trust in advertisingLife has not slowed down much for Keith Weed since his retirement from his role as Unilever’s chief marketing and communications officer in May. We speak to him as he dashes from a meeting for one of the companies where he is now a board member to the airport to catch a flight to New York.

He will be in New York with his president of the Advertising Association hat on. He is speaking at Advertising Week New York this afternoon (26 September) to issue a “call to arms” to the US ad industry to help its UK counterpart tackle the challenge of declining public trust in advertising.

The issue is well known in the UK. An AA report shows the percentage of the public feeling favourable towards advertising fell from 50% in the early 1990s to just 25% last year. Edelman’s trust barometer, meanwhile, shows the advertising industry has a trust level of just 37%, putting it in last place and behind industries including banking, energy and telecoms.

Keith Weed tells industry to ‘double down’ and help make advertising noble again

This is not just a UK issue. In the US, the marketing and advertising industry came bottom in a survey of the types of industries that US internet users trust by PwC. It had a score of just 3%, compared to 6% for social media and 42% for banks (which topped the table).

Weed says: “There is an ongoing decline in trust in advertising seen around the world.”

He and the AA believe this is an issue that must be tackled at a global level. In part, this is because most major advertisers and agencies operate in more than one country, if not globally. But it is also because many of the biggest recipients of ad dollars are now global.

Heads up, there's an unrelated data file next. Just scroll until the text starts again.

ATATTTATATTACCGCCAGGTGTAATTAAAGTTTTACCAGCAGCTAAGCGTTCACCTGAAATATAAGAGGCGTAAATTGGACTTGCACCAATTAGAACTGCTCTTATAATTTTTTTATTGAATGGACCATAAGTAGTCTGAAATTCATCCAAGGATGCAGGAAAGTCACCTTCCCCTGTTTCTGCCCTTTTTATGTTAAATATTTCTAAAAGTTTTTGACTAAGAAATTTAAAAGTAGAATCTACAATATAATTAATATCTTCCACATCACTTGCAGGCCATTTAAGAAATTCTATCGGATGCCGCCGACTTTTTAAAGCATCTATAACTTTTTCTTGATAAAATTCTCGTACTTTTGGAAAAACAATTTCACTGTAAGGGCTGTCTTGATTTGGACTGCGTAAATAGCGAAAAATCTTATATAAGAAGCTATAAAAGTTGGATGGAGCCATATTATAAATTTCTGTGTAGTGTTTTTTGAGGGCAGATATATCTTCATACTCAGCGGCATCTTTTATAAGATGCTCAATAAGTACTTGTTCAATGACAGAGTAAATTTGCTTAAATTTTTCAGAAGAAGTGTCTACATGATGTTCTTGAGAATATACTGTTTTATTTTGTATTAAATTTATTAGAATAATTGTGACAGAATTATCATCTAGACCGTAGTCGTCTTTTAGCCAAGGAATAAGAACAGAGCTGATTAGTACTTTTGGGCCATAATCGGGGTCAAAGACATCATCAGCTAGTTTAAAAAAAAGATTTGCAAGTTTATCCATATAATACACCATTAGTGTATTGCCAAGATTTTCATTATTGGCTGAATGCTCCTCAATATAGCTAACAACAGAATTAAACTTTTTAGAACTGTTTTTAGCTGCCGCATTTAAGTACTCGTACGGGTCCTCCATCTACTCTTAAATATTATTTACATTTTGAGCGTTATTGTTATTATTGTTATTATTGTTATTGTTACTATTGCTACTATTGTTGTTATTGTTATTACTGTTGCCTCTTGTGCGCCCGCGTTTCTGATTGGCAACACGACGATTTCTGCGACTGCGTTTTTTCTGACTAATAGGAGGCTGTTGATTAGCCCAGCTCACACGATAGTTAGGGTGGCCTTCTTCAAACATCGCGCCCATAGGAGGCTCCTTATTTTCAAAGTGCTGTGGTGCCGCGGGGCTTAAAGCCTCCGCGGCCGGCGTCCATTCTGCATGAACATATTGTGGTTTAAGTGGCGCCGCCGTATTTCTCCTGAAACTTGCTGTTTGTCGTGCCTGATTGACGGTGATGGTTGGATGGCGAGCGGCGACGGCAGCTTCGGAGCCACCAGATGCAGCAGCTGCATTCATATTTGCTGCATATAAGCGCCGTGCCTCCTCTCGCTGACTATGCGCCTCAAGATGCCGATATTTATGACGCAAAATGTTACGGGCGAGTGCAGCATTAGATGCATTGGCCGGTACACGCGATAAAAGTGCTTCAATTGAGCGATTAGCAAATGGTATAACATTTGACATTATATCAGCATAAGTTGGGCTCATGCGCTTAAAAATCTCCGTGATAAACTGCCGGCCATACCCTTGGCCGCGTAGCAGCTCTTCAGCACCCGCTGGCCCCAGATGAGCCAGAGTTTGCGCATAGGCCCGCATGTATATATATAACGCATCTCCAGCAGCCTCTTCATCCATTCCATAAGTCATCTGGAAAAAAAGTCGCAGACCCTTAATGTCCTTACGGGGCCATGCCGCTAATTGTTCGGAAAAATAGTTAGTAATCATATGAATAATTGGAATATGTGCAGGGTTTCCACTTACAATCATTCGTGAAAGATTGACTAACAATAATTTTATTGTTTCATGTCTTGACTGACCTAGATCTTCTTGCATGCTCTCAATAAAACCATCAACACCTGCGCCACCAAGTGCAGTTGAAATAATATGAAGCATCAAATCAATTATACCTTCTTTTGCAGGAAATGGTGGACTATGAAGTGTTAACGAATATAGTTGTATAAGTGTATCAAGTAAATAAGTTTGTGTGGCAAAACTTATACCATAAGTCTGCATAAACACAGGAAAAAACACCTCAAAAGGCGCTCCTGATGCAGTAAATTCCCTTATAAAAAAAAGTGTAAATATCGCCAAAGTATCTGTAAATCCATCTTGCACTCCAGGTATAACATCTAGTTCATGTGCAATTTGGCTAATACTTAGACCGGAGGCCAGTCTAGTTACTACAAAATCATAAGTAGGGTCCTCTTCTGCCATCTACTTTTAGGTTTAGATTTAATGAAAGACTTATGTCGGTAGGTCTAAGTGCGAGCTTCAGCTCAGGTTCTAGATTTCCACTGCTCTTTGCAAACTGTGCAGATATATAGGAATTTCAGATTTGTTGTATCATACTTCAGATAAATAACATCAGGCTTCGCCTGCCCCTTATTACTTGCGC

Looking back just 10 years, media was quite fragmented globally, with countries having their own newspapers, magazines and TV channels. But with the growth of Google, Facebook, Twitter, Amazon and Snapchat into “truly global media platforms”, the AA believes there is a need to engage with other countries.

“There are truly global platforms which gives an opportunity for the AA to engage with other countries to really look at what are the issues, how can we learn from each other and, importantly, how can we leverage similar solutions to really start addressing what has been a long-term issue,” explains Weed.

“The US is a natural place to start. It is the world’s largest media market and there are close partnerships with the AA and our US partners.”

In the UK, the AA has already started work to stop the decline. There is an industry action plan that includes five key initiatives: reducing bombardment; addressing excessive frequency and retargeting; raising awareness of the Advertising Standards Authority; raising awareness of data regulation; and showcasing advertising as a force for good.

Ultimately, the objective is to have a healthy industry of brands serving people’s needs.

Keith Weed, The AA

This has the backing of the AA Council, which has 40 members including all the major industry organisations and media platforms. There is also a ‘trust’ working group chaired by ISBA and the IPA.